The eruption of renewed armed conflict in Mali in 2012, the subsequent collapse of state authority over parts of the country, and the preponderance of small arms in the region led to the emergence of a broad spectrum of armed groups in Burkina Faso, Mali, and Niger. Some were radical Islamic groups with ties to international networks, some were the various predominantly Tuareg factions of the Azawad independence movement, while others still were local self-defence militias established by communities at risk.<sub>1</sub> In the context of pervasive instability, many of these armed groups made use of the porous and unsecured borders to their advantage. Radical Islamic groups, for example, used rear bases in territory they controlled in Mali to launch attacks against the Nigerien armed forces. In response, desperate politicians have armed and empowered a growing number of militia groups, who in turn often develop predatory behaviour, preying on local populations and employing violence to extract benefits from the government.<sub>2</sub>This cycle left local communities mired in violence, hindered the delivery of basic services, and placed increasing pressure on resources in this frontier region. Although the national governments of all three states currently coordinate their efforts and enjoy good relations, the sheer scale of cross-border violence poses a constant risk of an incident triggering a severe diplomatic incident, or even an interstate conflict should the administration of one state or another change significantly.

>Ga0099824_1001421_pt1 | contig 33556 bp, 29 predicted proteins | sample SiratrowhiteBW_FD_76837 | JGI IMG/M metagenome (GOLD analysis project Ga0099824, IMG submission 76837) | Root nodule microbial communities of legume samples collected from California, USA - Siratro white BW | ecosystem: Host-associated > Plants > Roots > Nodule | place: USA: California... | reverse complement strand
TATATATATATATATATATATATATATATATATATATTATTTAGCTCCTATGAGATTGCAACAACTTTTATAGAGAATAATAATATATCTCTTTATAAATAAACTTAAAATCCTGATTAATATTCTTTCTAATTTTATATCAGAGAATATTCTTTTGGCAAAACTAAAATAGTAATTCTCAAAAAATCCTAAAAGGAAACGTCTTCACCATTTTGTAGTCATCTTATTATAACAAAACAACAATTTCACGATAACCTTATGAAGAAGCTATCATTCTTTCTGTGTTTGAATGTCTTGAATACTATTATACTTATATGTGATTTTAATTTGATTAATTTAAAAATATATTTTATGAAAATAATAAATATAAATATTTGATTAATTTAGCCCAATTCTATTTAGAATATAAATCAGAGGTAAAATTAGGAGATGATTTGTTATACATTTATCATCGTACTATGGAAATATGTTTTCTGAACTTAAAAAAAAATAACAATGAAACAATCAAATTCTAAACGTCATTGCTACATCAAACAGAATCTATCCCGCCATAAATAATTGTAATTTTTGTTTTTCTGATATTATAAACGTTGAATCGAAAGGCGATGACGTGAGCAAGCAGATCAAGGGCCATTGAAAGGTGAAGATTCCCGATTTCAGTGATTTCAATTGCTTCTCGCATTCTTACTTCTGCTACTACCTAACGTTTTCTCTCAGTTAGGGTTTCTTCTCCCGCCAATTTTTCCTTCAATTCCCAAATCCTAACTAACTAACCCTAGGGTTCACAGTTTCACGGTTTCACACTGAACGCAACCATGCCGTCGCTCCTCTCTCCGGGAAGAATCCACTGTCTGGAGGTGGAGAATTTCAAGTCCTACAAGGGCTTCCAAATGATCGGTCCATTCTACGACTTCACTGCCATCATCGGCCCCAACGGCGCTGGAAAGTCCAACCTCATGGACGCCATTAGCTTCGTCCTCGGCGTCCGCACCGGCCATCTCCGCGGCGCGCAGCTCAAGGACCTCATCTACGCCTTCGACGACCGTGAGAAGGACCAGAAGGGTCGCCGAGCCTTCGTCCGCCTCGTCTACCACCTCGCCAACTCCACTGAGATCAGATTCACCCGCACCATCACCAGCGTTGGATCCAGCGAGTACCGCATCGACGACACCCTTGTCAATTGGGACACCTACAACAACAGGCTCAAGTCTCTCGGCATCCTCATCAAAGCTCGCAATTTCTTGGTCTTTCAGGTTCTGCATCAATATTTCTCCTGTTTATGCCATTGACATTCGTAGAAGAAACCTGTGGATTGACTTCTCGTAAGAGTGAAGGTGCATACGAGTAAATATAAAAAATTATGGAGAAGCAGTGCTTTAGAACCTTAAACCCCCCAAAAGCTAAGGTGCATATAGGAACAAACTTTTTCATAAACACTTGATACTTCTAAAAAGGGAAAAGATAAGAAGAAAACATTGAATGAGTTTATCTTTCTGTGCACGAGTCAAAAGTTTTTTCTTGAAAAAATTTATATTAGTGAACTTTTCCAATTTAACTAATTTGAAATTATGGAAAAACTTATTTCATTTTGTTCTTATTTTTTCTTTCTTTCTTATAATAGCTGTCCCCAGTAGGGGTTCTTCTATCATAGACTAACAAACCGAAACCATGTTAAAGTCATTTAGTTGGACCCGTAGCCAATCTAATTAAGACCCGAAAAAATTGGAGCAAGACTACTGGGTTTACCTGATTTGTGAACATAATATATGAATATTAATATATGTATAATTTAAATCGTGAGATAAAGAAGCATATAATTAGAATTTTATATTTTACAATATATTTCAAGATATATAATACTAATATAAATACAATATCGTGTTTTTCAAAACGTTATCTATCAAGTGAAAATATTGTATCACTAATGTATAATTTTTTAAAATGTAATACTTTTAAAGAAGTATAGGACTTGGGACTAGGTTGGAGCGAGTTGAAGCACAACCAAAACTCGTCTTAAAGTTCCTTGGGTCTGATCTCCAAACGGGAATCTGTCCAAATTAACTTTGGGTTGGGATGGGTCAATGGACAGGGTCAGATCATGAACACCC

Recognising the risks that pervasive border instability represented, the governments of Burkina Faso, Mali, and Niger invited the Centre for Humanitarian Dialogue (HD) to help them reduce conflict and tension in the region on the border of the three countries in 2017. The following year, HD put in motion a tripartite mediation process involving armed groups that had not yet signed up to the ongoing national peace process embodied in the 2015 Agreement for Peace and Reconciliation in Mali (excluding radical Islamic groups), along with representatives from their communities of origin and officials from their respective states.<sub>3</sub> These efforts resulted in the signing of five peace agreements between communities in the area in 2018 and 2019, reducing the incidence of armed conflict in the area. In addition, HD continues to work with the state institutions of the three countries to ensure their conflict management efforts are harmonised and as effective as they can be.<sub>4</sub> The Government of France has dispersed over £55 million in emergency funds as part of the “Three Borders” project, which represents a concerted effort to improve access to water and other resources in the region.<sub>5</sub> Although Mali continues to face armed conflict, these efforts have helped to stabilise the frontier region between Burkina Faso, Mali, and Niger.